For now, I share the excitement of many that a new tool to tackle HIV may be on the horizon. This prospect will be a topic of much discussion when prevention strategists gather in Amsterdam this week for the 22nd International AIDS Conference. But, no matter what becomes of this latest vaccine-related discovery, the world will still have a long way to go before HIV is eradicated. To increase our chances of success, prevention programming must remain at the top of the agenda.
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Results for Op-Ed Global Health
Wednesday 25 July 2018
Brighton, United Kingdom
Thursday 7 June 2018
In many parts of the world, there are simply no more conventional freshwater resources available to meet growing demand. Beyond limiting economic development, the lack of sufficient freshwater resources threatens the wellbeing of billions of people by causing conflict, social unrest, and migration. The only way to address this challenge is by radically rethinking water-resource planning and management in a way that emphasizes the creative exploitation of unconventional water sources. By Manzoor Qadir and Vladimir Smakhtin
Monday 14 May 2018
New York, USA
For decades, the global health community has paid lip service to the critical role of unequal power relations, particularly relating to gender, in determining health outcomes. A recent report by the advocacy and accountability group Global Health 50/50 which reviewed 140 organizations working in the global health sector, makes for disturbing reading....The situation is even worse for men and boys, who, regardless of country, can expect to live shorter, unhealthier lives than their female peers. According to the report, only a third of organizations take a gendered approach to the health needs of the whole population, and no organizations target men and boys specifically. By Helen Clark and Sania Nishtar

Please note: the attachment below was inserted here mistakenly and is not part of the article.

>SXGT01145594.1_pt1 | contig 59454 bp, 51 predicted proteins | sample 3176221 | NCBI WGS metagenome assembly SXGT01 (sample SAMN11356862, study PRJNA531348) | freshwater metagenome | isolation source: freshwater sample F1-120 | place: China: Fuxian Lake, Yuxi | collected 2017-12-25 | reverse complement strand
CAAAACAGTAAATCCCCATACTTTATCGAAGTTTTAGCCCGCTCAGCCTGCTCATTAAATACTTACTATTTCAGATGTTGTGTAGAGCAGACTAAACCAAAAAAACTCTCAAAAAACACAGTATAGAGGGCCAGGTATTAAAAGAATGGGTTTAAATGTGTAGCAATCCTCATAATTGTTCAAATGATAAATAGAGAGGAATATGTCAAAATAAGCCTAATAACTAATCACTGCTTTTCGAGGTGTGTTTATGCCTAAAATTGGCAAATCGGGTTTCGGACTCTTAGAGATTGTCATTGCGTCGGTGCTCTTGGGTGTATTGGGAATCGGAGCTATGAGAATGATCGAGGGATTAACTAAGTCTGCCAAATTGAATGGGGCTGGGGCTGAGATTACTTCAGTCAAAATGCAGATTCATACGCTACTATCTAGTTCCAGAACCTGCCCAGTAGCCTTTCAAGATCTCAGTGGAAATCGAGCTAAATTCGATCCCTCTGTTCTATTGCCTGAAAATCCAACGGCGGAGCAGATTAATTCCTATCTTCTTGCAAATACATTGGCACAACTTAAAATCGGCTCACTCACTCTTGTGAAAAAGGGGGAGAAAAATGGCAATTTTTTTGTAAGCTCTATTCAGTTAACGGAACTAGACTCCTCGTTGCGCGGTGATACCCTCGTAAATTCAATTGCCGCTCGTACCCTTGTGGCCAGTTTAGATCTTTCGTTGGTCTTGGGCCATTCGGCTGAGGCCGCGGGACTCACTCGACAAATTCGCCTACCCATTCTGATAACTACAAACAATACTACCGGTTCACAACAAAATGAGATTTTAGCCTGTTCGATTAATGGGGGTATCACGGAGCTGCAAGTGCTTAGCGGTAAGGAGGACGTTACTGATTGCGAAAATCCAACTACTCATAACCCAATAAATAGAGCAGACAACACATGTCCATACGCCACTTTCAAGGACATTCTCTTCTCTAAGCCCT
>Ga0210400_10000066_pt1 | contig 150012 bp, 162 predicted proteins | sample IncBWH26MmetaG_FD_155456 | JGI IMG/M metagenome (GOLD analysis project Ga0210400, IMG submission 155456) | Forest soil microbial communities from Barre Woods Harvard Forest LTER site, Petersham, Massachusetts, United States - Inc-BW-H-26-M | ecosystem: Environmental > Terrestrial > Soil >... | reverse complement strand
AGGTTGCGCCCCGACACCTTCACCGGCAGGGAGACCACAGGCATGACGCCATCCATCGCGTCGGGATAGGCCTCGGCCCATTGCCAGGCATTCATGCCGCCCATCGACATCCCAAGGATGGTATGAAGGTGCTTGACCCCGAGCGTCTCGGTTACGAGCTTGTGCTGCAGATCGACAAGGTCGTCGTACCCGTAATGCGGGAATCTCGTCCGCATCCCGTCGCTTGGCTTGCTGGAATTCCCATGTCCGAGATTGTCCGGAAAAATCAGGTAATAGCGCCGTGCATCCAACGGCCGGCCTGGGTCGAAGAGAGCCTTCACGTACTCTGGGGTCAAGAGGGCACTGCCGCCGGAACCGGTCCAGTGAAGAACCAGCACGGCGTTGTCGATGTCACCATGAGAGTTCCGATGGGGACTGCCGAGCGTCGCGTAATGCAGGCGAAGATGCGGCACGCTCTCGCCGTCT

Wednesday 25 April 2018
Ending an epidemic is a marathon undertaking, and in the case of malaria, we are nearing the finish line. But we will need to keep up the momentum. Still, mounting challenges such as drug and insecticide resistance threaten to reverse the progress we have made. For two consecutive years now, malaria deaths have risen, while funding has flatlined. This year’s World Malaria Day (April 25) should thus spur a redoubling of our efforts. Eradicating malaria will require new medical and health-policy solutions as well as stronger political will.
Wednesday 28 February 2018
Massachusetts, United States
The speculation spreads every time an older politician of either party blunders verbally or seems to lose the thread: Is it Alzheimer's? Early dementia? Impaired judgment? At a recent Harvard Law School Petrie-Flom Center forum called "Dementia and Democracy" Professor Francis Shen of the Center for Law, Brain and Behavior made a point: Politicians, who have huge advantages as incumbents, and federal judges, who serve for life, tend to stay on the job well past typical retirement ages. But their cognitive failings can often be very difficult to pin down. So what is to be done? By Carey Goldberg.
Thursday 8 February 2018
With obesity and diet-related diseases on the rise, and hunger and malnutrition affecting more people than ever before, scientists are focusing not only on how to feed the planet, but on what to feed it. Today, bad diets seem to have more staying power. Natural and raw foods are being replaced by ready-to-eat meals and processed foods. This trend has created an unhealthy globalized menu, one associated with obesity, diabetes, hypertension, and shortened lives. By Eduardo Nilson.
Wednesday 10 January 2018
London, United Kingdom
Since Donald Trump took over the United States presidency a year ago, doubts over his mental stability and his very sanity have been mounting. But, beyond claiming on Twitter that he is a “very stable genius,” what could Trump actually do to prove that he is psychologically fit for what, by some definitions, is the world’s highest office? There is no clear physical test for mental illness. By Raj Persaud and Peter Bruggen